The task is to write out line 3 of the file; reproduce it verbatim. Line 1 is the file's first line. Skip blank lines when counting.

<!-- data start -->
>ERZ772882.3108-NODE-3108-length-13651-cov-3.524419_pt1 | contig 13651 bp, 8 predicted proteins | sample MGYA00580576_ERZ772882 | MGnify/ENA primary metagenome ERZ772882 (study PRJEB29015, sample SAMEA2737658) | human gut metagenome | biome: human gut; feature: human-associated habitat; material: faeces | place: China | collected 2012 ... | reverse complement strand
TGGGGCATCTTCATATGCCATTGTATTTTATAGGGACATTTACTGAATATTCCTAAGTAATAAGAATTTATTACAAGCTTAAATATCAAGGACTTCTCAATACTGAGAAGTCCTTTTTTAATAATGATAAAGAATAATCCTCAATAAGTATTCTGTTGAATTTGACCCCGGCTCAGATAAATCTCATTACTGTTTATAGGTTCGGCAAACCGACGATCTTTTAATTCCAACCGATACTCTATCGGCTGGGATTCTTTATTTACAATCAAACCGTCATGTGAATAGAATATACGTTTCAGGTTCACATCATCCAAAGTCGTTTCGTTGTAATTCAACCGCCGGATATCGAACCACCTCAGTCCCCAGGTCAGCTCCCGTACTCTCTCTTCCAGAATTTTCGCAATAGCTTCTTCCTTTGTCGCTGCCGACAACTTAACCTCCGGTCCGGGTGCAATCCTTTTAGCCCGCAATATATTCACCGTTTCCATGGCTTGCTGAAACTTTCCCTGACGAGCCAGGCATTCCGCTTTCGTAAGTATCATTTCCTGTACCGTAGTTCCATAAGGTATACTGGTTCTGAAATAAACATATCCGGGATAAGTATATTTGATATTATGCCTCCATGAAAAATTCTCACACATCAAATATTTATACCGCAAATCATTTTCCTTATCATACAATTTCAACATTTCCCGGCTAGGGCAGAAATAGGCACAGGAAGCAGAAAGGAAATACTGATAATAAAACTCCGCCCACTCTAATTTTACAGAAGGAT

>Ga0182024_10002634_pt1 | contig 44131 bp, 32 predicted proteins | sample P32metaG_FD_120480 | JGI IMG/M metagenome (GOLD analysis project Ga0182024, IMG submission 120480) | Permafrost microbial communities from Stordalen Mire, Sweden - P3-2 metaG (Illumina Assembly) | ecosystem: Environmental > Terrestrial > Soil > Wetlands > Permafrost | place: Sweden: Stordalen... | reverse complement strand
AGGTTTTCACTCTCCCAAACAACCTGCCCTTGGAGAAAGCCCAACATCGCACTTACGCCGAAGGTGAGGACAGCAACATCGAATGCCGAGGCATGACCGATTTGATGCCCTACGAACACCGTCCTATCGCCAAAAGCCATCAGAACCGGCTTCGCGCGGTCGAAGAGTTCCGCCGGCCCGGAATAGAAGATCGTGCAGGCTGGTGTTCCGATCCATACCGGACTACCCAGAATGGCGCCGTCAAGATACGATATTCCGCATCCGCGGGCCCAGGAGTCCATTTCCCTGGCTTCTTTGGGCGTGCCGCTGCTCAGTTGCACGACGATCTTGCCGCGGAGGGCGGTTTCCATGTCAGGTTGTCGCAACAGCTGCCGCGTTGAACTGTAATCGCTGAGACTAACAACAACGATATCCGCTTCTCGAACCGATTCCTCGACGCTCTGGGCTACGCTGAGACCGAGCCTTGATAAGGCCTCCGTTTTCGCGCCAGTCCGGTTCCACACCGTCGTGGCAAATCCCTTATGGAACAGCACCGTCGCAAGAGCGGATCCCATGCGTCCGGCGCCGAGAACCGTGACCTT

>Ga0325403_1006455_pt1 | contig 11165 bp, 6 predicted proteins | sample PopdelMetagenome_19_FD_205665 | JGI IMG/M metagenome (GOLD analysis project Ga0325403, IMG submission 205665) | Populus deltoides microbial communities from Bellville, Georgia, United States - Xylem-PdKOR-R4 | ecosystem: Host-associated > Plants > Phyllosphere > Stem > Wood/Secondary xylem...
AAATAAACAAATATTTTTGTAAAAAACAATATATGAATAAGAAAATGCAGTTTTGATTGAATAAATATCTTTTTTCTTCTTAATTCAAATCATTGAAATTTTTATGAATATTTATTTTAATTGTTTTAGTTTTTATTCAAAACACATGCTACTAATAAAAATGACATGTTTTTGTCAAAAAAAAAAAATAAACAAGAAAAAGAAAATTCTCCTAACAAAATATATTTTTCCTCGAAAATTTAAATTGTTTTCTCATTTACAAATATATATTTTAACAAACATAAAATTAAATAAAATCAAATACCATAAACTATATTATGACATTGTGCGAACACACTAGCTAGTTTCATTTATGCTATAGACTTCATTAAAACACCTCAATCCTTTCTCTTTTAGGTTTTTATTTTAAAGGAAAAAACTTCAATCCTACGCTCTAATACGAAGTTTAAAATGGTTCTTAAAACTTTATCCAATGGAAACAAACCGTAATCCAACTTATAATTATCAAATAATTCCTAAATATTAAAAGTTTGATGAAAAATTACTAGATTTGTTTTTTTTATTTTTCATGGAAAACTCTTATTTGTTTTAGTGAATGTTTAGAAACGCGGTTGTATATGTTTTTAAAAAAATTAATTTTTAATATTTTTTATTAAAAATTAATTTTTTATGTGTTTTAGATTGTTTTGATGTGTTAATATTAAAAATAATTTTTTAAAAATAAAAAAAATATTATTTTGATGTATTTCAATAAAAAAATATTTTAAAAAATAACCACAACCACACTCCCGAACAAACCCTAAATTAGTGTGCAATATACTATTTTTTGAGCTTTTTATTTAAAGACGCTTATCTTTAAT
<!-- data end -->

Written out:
>Ga0182024_10002634_pt1 | contig 44131 bp, 32 predicted proteins | sample P32metaG_FD_120480 | JGI IMG/M metagenome (GOLD analysis project Ga0182024, IMG submission 120480) | Permafrost microbial communities from Stordalen Mire, Sweden - P3-2 metaG (Illumina Assembly) | ecosystem: Environmental > Terrestrial > Soil > Wetlands > Permafrost | place: Sweden: Stordalen... | reverse complement strand